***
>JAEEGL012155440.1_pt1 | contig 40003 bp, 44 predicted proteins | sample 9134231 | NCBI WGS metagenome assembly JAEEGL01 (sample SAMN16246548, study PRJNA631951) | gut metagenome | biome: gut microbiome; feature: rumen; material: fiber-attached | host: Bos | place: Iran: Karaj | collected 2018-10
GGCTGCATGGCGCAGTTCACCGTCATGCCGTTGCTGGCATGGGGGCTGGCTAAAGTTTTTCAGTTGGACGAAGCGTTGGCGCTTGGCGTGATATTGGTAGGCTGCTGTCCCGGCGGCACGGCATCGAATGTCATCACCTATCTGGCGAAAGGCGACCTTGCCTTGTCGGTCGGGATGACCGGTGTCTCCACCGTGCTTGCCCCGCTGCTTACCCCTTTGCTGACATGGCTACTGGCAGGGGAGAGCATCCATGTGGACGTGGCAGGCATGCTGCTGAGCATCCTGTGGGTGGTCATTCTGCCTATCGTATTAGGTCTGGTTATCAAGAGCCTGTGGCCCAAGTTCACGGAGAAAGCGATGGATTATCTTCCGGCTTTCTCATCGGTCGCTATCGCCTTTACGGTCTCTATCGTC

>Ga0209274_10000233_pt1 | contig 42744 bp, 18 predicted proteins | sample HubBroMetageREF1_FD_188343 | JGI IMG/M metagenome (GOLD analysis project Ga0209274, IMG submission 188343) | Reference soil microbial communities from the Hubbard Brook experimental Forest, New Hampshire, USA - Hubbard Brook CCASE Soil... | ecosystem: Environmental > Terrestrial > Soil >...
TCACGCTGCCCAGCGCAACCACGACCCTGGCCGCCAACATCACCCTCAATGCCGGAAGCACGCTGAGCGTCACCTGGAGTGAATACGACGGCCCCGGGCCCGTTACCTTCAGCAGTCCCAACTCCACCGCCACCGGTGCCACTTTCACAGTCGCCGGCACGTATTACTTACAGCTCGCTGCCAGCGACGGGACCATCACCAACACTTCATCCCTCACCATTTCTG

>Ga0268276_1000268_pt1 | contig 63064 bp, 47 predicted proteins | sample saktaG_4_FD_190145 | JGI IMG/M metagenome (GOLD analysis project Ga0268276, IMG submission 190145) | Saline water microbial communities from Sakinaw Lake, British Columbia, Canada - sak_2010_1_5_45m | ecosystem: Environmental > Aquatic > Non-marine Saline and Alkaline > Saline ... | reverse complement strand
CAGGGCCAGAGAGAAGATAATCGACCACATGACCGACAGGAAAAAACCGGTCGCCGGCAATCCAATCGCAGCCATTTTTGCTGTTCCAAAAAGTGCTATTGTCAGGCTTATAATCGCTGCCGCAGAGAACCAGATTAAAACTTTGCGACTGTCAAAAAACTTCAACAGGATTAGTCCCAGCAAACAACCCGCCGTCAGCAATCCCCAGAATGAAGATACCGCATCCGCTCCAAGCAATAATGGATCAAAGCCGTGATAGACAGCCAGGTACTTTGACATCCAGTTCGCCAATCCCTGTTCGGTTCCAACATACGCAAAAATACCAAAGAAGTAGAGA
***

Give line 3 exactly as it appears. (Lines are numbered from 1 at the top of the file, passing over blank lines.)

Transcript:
>Ga0209274_10000233_pt1 | contig 42744 bp, 18 predicted proteins | sample HubBroMetageREF1_FD_188343 | JGI IMG/M metagenome (GOLD analysis project Ga0209274, IMG submission 188343) | Reference soil microbial communities from the Hubbard Brook experimental Forest, New Hampshire, USA - Hubbard Brook CCASE Soil... | ecosystem: Environmental > Terrestrial > Soil >...